Day one’s keynote speeches were followed by a panel discussion, moderated by the University of Montreal’s Prof. Simon Lacoste-Julien, that discussed establishing data sets for deep learning models. Prof. Sanja Fidler of the University of Toronto proposed a new tool that enables more detailed labeling of image data, while Prof. Jackie Cheung of McGill University suggested an alternative to replace automatic text summarization systems that are based on news articles.
Prof. Jia Deng of Princeton University outlined a method for establishing a new recognition system that enables AI to analyze data more efficiently, and Prof. Lacoste-Julien discussed ways to enhance the learning efficiency of generative adversarial networks (GANs).
Developing AI with Human-like Intelligence
The second day of the forum was organized by Samsung Research, the advanced R&D hub that leads the development future technologies for Samsung Electronics’ SET(end-products) Business. Day two was headlined by experts from a variety of fields who discussed how they’ve been applying AI in their ongoing research and revealed more innovative ways to address the technology’s current limitations.
DJ Koh, President and CEO of IT & Mobile Communications Division at Samsung Electronics, set the stage for day two’s illuminating presentations by sharing his perspective on the importance of Samsung’s investment in AI. “In this hyper-connected world, where everything is connected through 5G, AI and IoT technology, the company that delivers the most innovative experience will become the global business leader,” said Koh. “I believe that Samsung will lead the way by spearheading 5G, AI and IoT innovation.”
The first keynote of the day was delivered by Prof. Noah Smith of the University of Washington. Prof. Smith, who is recognized as one of the world’s foremost experts in designing data-centered algorithms for the autonomous analysis of human languages, introduced rational recurrent neural networks (RNNs), and outlined a path toward more efficient deep learning models for language processing.
“Current deep learning models are not based on real language understanding,” Prof. Smith explained. “Therefore, it is hard to explain the reasoning behind their actions. Experiments have found that rational RNNs can perform competitively as language models and for various classification tasks, especially with smaller amounts of annotated data, while using fewer parameters and training faster.”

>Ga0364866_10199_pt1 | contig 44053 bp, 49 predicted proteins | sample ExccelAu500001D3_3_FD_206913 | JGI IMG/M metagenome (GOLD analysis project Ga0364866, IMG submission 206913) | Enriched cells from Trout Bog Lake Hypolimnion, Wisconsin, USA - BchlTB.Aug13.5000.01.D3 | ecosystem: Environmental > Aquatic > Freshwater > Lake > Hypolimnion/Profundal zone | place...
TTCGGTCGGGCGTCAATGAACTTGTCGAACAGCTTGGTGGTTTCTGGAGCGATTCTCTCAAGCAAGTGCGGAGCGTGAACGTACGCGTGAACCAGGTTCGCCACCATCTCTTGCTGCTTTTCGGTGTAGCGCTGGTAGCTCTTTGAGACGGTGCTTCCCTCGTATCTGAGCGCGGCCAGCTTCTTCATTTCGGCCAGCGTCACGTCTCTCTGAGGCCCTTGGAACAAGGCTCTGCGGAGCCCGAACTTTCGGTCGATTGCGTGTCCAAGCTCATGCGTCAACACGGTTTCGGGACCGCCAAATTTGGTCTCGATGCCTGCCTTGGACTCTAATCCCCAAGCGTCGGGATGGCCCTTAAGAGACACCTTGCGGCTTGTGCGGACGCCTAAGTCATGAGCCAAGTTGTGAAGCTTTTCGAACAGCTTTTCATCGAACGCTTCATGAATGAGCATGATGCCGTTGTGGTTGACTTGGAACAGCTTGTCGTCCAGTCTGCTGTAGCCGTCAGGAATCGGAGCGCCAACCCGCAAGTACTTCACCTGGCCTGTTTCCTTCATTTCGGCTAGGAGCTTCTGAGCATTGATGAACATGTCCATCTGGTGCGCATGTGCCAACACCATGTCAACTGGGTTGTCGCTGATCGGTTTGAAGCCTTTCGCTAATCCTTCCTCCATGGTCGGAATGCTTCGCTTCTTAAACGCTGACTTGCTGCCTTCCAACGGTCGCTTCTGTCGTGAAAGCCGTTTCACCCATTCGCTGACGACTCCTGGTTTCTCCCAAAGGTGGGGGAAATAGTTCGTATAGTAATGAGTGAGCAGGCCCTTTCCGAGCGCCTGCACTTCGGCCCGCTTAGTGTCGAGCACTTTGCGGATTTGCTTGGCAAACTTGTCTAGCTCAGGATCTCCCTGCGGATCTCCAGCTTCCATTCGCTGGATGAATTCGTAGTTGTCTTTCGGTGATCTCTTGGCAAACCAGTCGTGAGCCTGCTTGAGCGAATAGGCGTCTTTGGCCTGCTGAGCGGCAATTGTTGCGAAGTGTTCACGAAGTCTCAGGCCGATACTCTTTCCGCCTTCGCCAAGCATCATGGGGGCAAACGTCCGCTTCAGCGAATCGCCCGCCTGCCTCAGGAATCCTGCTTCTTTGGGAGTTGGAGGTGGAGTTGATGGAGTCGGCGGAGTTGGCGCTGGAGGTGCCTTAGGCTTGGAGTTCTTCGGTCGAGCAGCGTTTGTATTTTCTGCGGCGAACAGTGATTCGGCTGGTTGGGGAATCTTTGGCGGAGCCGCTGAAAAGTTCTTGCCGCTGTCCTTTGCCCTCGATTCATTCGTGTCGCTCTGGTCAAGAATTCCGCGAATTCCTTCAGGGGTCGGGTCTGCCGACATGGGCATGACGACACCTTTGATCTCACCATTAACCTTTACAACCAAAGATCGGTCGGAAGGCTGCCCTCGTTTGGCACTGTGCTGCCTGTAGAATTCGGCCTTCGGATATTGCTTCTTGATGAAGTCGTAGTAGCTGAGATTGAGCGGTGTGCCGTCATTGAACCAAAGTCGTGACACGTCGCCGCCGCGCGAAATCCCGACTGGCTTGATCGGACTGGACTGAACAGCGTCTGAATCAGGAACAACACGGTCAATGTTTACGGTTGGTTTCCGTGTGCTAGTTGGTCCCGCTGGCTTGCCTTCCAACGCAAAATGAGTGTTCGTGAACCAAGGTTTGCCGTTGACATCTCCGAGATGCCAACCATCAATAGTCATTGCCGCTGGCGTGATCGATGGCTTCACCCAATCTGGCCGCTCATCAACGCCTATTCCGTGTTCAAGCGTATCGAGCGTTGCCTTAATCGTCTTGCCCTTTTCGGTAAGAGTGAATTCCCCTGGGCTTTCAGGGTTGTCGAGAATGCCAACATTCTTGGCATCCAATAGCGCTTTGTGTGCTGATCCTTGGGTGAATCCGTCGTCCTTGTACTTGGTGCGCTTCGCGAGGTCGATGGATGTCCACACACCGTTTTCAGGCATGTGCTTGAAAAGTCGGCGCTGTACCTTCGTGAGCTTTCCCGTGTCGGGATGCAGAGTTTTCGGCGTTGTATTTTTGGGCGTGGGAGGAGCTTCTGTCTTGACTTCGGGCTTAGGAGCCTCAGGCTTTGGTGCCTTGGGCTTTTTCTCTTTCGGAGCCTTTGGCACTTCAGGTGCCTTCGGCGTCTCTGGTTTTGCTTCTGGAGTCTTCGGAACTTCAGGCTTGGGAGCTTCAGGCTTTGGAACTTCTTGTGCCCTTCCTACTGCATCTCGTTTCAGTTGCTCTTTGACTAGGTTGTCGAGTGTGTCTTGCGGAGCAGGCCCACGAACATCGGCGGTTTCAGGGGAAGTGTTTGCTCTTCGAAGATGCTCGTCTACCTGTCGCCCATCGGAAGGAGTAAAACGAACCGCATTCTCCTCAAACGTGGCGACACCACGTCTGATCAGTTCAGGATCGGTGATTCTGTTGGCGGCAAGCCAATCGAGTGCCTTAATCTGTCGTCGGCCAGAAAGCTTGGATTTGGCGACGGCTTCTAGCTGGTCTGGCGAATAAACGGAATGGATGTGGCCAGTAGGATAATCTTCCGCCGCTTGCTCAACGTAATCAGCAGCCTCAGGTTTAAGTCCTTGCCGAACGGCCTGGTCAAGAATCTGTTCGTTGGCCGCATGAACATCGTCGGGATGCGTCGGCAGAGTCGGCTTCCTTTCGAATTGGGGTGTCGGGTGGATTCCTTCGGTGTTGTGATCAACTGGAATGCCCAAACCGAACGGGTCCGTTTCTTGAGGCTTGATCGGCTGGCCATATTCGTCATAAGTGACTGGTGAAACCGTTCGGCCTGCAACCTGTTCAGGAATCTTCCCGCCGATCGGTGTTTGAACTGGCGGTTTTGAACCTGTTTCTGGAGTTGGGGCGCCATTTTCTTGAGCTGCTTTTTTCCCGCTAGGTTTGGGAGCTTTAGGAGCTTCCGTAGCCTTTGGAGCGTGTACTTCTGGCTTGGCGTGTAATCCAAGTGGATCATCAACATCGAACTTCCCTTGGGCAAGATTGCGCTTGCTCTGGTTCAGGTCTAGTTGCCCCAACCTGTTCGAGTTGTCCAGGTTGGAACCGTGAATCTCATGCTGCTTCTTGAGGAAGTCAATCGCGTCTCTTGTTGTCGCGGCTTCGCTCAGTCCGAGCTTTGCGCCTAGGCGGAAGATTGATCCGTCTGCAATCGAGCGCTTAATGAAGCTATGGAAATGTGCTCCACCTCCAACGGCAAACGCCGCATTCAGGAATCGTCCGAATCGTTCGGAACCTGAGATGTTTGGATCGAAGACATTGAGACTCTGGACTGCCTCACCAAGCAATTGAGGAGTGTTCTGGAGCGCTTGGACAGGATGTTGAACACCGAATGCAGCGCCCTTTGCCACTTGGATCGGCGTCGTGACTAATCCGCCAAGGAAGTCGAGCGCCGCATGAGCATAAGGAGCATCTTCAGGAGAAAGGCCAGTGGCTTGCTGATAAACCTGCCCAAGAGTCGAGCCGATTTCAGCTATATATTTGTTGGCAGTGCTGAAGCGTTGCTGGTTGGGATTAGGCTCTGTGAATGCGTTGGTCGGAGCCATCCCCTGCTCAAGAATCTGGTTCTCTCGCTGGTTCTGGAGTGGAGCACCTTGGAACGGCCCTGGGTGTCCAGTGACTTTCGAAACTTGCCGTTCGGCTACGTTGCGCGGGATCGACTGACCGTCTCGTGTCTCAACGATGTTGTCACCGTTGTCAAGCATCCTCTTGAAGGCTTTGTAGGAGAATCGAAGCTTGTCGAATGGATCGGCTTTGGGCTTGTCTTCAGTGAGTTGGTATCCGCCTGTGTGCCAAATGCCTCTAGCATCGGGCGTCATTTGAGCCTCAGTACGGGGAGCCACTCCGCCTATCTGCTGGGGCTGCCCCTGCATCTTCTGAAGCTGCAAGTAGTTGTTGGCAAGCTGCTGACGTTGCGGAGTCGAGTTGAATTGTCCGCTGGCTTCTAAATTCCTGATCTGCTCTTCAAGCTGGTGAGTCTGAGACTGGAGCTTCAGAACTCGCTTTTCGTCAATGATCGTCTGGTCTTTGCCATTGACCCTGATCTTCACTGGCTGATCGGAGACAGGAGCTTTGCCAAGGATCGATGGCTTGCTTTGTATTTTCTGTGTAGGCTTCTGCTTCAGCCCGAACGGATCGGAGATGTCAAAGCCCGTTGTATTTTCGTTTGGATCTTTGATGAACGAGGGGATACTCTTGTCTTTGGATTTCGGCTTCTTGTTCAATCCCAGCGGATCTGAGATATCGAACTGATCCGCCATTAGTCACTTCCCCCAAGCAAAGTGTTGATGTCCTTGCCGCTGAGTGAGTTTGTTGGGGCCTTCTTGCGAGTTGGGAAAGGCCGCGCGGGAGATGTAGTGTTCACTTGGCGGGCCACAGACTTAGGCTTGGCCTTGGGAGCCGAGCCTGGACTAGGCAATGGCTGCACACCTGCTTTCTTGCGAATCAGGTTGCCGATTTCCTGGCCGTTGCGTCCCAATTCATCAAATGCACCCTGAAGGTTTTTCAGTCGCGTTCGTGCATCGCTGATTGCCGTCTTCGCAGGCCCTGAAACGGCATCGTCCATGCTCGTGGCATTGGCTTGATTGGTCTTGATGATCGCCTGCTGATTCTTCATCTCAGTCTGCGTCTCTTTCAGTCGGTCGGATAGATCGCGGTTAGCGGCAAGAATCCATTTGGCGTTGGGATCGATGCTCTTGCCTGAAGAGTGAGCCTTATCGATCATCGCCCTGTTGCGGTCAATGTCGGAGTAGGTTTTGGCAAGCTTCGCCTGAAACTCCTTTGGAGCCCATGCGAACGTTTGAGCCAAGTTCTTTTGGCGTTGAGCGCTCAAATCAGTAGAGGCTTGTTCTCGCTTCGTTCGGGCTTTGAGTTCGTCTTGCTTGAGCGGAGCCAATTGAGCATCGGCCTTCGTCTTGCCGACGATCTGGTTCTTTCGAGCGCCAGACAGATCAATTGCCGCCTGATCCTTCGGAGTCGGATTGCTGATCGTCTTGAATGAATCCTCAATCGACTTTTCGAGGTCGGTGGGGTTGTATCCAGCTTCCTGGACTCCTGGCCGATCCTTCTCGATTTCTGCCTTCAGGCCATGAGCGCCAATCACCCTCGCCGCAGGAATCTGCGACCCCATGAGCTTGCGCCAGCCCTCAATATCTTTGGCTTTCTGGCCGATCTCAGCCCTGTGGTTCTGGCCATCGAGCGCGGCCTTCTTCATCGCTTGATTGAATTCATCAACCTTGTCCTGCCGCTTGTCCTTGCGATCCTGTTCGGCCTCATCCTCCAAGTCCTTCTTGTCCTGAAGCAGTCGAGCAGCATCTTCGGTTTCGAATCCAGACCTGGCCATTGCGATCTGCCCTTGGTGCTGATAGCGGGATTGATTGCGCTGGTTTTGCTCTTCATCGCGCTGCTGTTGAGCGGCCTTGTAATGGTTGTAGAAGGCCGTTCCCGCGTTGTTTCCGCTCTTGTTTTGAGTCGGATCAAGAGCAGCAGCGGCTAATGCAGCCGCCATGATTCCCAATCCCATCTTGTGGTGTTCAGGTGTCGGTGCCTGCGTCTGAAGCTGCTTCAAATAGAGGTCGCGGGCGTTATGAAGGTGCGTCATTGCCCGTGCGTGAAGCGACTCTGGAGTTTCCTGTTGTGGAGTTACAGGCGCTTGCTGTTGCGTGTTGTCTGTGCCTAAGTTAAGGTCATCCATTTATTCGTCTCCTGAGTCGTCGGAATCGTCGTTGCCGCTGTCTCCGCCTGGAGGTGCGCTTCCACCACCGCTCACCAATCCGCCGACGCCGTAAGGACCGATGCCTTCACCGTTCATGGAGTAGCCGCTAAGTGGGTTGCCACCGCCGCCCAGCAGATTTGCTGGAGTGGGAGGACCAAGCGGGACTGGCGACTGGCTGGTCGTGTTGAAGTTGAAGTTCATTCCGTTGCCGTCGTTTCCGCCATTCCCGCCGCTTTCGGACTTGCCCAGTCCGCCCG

Next, Prof. Abhinav Gupta of Carnegie Mellon University suggested a new model for empowering vision and robot learning. Prof. Gupta demonstrated how this large-scale self-learning mechanism goes beyond the limitations of supervised learning1, and discussed how to incorporate it into future AI agents.
The self-learning model introduced by Prof. Gupta is a methodology in which an AI system models the physical world through visual understanding, and gains an understanding of space and objects. The goal is to establish predictive models based on knowledge of physics, spatial perception and cause-and-effect relationships.
The ‘Invited Talk’ session that followed Prof. Gupta’s presentation discussed concrete methods for extending AI into more areas of our daily lives.
“It’s difficult for AI to make sense of the world using only the data that it’s been trained with, and when variables are involved, the data can produce a conclusion that’s completely different from what the developer intended,” said Prof. Vaishak Belle of Scotland’s University of Edinburgh.
Prof. Belle stressed the need for transparent and responsible AI development, and suggested that more efforts be directed toward 1) developing machine learning technology that’s accessible even to non-AI experts, 2) understanding biases in algorithms to ensure fair decision making, and 3) applying ethical principles to AI systems. The approaches he suggested were based on symbolic logic as it pertains to machine learning development.
Next, Prof. Joan Bruna of New York University introduced recent advancements in the development of deep learning models known as graph neural networks (GNNs). “A graph is an effective tool for integrating interactions involving users, devices and knowledge,” Prof. Bruna explained. “GNNs, which can represent graphs and learn and reason about relations are key for developing AI that’s capable of human-level intelligence.”
The sessions that followed were divided into two themes: ‘Vision & Image’ and ‘On-Device, IoT & Social.’ Both tracks featured fascinating presentations, delivered by a who’s who of AI experts, along with engaging discussions focused on AI technology and its applications.
Showcasing Samsung’s Latest AI Advancements
Each Samsung AI Forum offers attendees an opportunity to examine Samsung’s latest advancements in the field of AI research. This year, the company used the forum as a stage to unveil on-device AI translation technology that provides users with fast, reliable service even without an internet connection.
The forum also served as a showcase for the next generation of AI experts. Posters set up outside of the lecture hall offered attendees a chance to examine the research and dissertations of students in undergraduate and graduate schools across Korea.
Samsung’s vision for AI technology is focused on creating a user-centric ecosystem of devices and services that enhance users’ lives in meaningful ways. In hosting this event, the company hopes to do more than simply showcase the latest advancements in AI research, but actively seek innovative solutions to some of the technology’s most pressing challenges.
1 Supervised learning refers to a machine learning method that gathers meaningful information based only on learned data. Because rules can be created once a large amount of data has been collected, the larger the scale of the self-learning is, the more sophisticated the conclusion becomes.